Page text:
A global study has forecasted that nearly 10 percent of global population will be at high risk of blindness by 2050 if optical treatments and behavioural interventions are not developed and put into practice. It is also estimated that half the world’s population – nearly 5 billion people – will need glasses as they will suffer from myopia by 2050.

Myopia, or short-sightedness, is a visual impairment rapidly affecting people across the globe. Lifestyle changes brought about by revolutions in technology – growing amounts of time spent in front of laptops, TVs and tablet screens as well as staying awake longer hours have a role to play in increasing myopia diagnoses.

Kovin Naidoo, acting CEO of Brian Holden Vision Institute, said, “Parents should encourage their children to spend time outdoors for at least two hours each day,” in a press release. “They should also ensure children don’t spend too much time on electronic devices, such as tablets, mobile phones, electronic games, television and other activities which requires them to focus close up for long periods,” he added.

According to Brian Holden Vision Institute, the prevalence of genetic myopia among Australian kids is 43.6 percent for both parents and 14.9 percent for one parent with myopia. Among children whose parents do not have myopia, 7.6 percent suffer from the condition and need glasses to correct their vision.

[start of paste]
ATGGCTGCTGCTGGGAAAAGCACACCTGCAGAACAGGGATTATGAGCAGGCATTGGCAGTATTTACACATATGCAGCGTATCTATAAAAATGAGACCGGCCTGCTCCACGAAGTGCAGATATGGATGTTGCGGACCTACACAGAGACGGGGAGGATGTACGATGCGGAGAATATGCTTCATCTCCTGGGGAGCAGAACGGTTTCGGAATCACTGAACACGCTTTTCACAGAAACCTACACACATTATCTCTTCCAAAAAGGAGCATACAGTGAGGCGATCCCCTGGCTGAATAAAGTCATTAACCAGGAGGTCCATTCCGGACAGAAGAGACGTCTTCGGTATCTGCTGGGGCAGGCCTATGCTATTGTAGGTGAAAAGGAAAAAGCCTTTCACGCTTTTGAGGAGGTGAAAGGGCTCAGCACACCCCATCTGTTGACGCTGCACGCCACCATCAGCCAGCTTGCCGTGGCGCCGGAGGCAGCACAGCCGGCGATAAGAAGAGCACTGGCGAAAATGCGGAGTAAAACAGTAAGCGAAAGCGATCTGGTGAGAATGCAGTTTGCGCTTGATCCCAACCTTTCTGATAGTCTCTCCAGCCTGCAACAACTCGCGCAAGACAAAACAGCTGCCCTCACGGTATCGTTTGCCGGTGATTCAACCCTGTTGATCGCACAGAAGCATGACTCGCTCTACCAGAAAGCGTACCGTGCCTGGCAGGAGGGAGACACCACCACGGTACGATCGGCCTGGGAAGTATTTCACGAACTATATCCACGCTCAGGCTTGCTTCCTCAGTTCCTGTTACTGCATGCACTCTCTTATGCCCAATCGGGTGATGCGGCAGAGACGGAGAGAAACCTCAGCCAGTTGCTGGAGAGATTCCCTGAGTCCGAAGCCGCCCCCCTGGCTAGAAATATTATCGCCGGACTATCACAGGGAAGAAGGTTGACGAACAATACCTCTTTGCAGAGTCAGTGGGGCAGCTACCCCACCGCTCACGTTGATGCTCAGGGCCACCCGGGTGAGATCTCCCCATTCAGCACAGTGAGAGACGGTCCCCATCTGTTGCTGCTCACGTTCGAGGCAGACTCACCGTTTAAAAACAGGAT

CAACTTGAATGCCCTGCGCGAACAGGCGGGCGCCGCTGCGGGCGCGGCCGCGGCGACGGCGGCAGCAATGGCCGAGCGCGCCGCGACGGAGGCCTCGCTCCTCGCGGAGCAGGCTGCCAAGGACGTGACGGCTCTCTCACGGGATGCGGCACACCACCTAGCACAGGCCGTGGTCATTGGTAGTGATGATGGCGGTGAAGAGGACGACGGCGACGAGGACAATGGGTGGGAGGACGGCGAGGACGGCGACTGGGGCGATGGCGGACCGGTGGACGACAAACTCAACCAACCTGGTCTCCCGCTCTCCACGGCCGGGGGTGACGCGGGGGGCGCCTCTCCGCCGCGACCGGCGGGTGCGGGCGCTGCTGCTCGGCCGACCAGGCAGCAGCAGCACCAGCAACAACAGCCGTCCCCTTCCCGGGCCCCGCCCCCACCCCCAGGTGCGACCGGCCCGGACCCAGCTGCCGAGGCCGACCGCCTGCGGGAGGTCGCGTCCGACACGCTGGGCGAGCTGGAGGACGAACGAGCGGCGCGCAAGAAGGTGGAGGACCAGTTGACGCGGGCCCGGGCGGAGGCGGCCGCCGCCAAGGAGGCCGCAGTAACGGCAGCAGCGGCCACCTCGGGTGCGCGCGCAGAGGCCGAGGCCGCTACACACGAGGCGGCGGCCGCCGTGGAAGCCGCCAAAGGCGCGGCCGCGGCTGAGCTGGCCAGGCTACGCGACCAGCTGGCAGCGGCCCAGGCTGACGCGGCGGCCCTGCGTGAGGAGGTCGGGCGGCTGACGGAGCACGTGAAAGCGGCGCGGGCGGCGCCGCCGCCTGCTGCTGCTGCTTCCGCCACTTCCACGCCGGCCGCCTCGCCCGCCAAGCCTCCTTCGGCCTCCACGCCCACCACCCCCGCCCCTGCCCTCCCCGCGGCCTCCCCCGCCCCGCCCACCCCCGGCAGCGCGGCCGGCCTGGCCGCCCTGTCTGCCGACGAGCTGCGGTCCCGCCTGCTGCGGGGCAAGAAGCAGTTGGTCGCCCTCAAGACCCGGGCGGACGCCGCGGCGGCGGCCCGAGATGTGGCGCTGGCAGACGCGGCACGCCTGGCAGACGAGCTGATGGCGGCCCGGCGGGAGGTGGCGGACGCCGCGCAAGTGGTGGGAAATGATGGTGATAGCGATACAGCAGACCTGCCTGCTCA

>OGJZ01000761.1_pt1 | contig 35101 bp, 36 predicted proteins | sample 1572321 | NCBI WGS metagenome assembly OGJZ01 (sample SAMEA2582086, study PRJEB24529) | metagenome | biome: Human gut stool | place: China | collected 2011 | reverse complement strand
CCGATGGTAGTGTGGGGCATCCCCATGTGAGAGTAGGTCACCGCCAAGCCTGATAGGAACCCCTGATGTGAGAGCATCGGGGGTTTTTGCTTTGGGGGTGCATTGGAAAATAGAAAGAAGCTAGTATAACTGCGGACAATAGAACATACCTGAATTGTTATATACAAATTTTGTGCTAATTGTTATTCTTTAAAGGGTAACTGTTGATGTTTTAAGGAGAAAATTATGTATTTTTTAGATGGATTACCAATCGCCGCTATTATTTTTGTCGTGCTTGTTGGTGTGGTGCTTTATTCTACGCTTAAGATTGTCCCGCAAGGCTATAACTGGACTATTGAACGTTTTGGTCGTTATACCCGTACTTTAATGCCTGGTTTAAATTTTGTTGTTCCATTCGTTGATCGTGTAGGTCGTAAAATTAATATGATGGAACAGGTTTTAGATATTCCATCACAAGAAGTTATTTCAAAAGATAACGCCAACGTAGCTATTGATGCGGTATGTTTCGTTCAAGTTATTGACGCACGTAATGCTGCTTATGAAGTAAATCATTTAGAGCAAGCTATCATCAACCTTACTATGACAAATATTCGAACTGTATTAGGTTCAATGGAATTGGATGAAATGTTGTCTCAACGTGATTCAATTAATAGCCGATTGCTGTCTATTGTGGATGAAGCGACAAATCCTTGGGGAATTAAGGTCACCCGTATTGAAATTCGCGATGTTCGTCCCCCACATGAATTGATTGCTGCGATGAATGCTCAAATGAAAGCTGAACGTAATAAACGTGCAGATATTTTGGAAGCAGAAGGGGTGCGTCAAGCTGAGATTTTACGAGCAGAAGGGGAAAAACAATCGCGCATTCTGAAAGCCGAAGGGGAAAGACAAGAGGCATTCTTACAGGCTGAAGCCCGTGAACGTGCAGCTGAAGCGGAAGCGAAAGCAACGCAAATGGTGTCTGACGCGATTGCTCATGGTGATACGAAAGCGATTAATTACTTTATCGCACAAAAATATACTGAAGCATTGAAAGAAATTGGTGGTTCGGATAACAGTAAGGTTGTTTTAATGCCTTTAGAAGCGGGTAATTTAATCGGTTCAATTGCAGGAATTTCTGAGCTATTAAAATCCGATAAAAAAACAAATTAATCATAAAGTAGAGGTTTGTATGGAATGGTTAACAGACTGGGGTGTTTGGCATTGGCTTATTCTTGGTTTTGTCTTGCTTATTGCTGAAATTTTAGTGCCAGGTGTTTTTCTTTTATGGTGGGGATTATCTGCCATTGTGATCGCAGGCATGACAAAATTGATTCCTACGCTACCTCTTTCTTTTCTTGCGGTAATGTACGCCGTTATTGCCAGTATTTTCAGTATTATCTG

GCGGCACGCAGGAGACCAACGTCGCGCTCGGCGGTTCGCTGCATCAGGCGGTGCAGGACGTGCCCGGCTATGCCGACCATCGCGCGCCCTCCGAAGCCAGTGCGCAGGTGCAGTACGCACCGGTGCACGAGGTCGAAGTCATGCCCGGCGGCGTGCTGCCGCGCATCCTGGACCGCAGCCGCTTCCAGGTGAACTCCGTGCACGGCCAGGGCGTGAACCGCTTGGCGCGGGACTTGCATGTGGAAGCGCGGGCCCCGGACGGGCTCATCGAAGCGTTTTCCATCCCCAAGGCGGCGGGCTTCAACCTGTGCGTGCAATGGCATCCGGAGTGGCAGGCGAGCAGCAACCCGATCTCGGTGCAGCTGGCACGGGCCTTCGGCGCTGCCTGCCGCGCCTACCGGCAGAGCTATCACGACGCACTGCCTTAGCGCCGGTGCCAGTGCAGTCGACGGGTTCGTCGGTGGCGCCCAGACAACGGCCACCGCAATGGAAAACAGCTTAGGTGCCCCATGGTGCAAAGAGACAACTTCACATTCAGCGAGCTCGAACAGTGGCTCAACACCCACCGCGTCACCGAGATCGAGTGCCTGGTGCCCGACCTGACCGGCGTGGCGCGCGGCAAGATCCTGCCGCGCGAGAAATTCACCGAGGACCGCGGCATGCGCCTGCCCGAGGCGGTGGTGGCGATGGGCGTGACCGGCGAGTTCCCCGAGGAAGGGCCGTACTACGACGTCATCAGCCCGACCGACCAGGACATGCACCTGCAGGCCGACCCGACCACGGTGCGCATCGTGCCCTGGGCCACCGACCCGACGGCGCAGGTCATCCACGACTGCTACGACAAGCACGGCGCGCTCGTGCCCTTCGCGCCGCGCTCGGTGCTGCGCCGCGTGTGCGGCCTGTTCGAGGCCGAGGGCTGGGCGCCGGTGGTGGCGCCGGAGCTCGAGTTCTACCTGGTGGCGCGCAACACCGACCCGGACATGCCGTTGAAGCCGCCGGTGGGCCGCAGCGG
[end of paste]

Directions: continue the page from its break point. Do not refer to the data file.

Myopia prevalence in East Asia has seen a rapid increase. Urban areas of Hong Kong, Taiwan, China, Singapore, Japan and Korea have 80 to 90 percent occurrence in school leaving children. However, western countries such as Australia and the US have seen a marked increase in the last few decades.

“The major concern is with the vast number of people who are likely to progress to high levels of myopia, which brings with it a significantly increased risk of potentially blinding conditions and vision impairment,” said Naidoo. “Myopia is not curable or reversible, but there are promising interventions … that can help slow the progression and prevent people becoming highly myopic,” he added.

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